What started out as a typical day on the water took a very dramatic turn for young sailing instructors at the Bay-Waveland Yacht Club Sailing Camp. Gabby Krotser was sailing about 100 yards from the bridge when she saw the concrete column with the scaffolding holding nine construction workers fall.
"We kind of stayed close, because we wanted to see what was going on. But, we had to get kind of far away because barges were moving. When it went down, it didn't go down very fast. It went down slow, but we felt it once it hit the water," says sailing instructor Krotser.
"When we got over there, I was clueless. I was like, 'What's going on? What's going on?' And you kind of felt this little wave. I'm looking around and Gabby's like, 'It fell. It fell,'" says sailing instructor Brian Carson.
This was also the first day the instructors' camping students, some as young as six, tested their sailing skills on the water.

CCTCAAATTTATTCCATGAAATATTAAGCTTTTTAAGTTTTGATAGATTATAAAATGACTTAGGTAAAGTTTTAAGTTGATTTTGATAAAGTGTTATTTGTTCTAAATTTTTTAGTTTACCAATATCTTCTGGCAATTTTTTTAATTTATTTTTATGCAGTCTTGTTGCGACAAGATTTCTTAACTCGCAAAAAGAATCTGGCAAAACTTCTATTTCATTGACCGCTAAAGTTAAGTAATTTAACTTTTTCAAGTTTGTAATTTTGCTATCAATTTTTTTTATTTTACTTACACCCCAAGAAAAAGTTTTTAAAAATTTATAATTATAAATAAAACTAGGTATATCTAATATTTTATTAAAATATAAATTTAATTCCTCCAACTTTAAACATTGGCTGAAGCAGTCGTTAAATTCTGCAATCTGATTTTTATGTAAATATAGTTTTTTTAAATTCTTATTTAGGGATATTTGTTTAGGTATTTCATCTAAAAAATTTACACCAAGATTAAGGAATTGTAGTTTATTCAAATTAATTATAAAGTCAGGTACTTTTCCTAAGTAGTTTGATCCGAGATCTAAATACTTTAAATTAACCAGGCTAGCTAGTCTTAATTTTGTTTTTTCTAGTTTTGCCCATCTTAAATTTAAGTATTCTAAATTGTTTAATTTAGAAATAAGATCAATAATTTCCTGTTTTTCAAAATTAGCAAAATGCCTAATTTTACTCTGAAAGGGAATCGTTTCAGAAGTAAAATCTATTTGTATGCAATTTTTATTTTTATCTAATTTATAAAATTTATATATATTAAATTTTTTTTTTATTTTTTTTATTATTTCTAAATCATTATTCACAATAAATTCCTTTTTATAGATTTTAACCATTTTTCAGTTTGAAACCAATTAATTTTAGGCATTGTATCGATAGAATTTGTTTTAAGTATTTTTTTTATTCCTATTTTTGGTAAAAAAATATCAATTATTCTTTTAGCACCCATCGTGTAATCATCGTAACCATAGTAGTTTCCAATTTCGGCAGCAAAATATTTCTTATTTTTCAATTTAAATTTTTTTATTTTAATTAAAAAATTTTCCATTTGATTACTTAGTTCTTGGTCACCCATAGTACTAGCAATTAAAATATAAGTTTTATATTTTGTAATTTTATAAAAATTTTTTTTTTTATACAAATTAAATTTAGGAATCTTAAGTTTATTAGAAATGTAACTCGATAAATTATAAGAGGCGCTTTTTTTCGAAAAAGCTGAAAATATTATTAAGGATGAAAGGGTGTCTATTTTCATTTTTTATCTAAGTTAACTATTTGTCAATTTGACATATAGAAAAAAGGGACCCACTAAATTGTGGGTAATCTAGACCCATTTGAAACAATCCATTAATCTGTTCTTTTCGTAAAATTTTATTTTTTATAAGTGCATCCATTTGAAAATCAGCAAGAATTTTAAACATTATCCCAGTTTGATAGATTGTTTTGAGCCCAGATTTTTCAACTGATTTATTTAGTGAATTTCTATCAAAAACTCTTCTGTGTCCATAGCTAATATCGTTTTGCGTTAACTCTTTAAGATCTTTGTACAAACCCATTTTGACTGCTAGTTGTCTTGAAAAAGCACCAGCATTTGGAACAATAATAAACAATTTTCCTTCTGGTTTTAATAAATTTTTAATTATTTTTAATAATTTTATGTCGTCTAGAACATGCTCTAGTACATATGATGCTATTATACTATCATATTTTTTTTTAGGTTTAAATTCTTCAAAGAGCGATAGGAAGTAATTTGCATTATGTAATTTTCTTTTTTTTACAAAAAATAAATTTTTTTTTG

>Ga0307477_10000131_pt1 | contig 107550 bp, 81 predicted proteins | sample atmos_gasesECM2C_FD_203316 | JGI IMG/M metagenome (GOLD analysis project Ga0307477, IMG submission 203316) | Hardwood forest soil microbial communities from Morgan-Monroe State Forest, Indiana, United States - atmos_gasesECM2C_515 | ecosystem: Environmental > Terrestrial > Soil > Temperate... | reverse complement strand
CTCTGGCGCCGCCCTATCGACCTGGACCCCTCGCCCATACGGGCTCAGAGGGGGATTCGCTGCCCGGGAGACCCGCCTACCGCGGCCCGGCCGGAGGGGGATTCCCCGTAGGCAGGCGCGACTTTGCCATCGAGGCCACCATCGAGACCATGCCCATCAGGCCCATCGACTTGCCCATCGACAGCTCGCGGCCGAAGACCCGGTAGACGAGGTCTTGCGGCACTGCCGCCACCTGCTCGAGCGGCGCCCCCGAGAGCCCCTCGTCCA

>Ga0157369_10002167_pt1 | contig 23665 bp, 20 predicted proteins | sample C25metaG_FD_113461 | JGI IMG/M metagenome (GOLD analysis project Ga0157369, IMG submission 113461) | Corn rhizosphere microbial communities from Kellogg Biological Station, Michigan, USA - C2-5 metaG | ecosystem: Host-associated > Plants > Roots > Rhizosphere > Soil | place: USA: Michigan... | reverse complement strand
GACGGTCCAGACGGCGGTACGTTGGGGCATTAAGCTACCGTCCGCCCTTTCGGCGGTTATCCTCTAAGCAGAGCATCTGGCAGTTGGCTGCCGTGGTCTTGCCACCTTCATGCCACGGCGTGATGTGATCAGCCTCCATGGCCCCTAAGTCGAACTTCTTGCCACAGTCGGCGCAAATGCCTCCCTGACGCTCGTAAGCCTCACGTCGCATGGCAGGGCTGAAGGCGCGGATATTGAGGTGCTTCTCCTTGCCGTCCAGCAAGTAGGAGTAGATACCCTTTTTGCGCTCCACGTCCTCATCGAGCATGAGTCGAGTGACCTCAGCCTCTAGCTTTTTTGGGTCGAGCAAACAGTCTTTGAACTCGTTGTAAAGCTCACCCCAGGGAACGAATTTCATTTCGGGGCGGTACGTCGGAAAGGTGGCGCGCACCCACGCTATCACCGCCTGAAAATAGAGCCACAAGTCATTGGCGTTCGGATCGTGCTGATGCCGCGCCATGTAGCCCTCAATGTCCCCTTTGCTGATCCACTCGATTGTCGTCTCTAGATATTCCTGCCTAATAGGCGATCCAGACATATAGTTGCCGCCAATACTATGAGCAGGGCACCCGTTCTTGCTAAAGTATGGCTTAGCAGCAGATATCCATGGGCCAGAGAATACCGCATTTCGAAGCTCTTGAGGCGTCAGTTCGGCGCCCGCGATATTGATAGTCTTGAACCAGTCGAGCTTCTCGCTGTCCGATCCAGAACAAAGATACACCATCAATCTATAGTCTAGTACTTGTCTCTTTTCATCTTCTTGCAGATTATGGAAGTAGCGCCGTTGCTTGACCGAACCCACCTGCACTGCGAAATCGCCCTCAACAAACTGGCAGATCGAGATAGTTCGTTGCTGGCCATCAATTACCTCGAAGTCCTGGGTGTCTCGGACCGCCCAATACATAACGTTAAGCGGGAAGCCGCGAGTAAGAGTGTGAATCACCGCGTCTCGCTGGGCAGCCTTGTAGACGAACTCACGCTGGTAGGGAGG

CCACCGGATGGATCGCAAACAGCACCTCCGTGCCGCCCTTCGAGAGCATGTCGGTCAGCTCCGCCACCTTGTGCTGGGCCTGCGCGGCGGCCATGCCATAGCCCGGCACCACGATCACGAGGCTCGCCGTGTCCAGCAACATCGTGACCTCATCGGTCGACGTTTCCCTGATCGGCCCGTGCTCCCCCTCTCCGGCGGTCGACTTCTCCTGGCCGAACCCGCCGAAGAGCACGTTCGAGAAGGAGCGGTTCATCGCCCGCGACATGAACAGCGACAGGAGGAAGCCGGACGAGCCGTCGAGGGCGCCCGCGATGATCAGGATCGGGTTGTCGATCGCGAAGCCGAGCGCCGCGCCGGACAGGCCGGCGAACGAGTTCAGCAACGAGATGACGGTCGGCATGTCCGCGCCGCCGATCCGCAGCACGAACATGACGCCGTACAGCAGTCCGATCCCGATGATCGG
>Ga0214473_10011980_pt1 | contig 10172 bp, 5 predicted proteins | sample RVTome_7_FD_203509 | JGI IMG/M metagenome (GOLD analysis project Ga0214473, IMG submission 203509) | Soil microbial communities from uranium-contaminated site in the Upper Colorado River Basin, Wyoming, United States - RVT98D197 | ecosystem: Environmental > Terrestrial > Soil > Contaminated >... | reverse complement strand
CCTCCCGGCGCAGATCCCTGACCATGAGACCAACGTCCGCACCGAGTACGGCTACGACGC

"It was kind of chaotic for a little while. You had the little ones wondering what was going on, freaking out and you wanted to kind of panic. But, you had the little ones so you were like, 'Wait, if I panic, they're going to panic,'" say Carson.
Soon some 10 to 15 rescue boats, 16 divers and crews from a multitude of agencies along the coast were on site. Although, they pulled eight workers from the water, one construction worker remains to be found.
"It's most likely... this person is pinned under some of this debris underwater," says Chief Chataginer with the Department of Marine Resource and Patrol.
But Chataginer says, despite the fact their rescue mission is now one of recovery, he and others will not stop until the missing construction worker is found.
"We will pretty much stay with it until we have a recovery... as long as we can maintain the manpower to do it and use our resources."
Recovery crews suspended their search for the missing construction worker overnight, but resumed Friday morning at 8am.
Have photos of the bridge accident? Click here to email them to WLOX News.